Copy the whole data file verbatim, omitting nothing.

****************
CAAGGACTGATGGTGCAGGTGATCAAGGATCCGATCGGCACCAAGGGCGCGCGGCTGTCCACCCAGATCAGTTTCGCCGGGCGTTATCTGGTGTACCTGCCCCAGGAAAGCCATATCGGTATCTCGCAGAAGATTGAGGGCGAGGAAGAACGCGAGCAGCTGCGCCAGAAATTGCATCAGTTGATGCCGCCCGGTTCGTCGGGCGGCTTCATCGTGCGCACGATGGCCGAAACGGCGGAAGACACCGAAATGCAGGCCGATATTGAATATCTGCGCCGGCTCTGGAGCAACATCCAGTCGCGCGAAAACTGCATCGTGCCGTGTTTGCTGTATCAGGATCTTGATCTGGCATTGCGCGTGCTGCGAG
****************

CAAGGACTGATGGTGCAGGTGATCAAGGATCCGATCGGCACCAAGGGCGCGCGGCTGTCCACCCAGATCAGTTTCGCCGGGCGTTATCTGGTGTACCTGCCCCAGGAAAGCCATATCGGTATCTCGCAGAAGATTGAGGGCGAGGAAGAACGCGAGCAGCTGCGCCAGAAATTGCATCAGTTGATGCCGCCCGGTTCGTCGGGCGGCTTCATCGTGCGCACGATGGCCGAAACGGCGGAAGACACCGAAATGCAGGCCGATATTGAATATCTGCGCCGGCTCTGGAGCAACATCCAGTCGCGCGAAAACTGCATCGTGCCGTGTTTGCTGTATCAGGATCTTGATCTGGCATTGCGCGTGCTGCGAG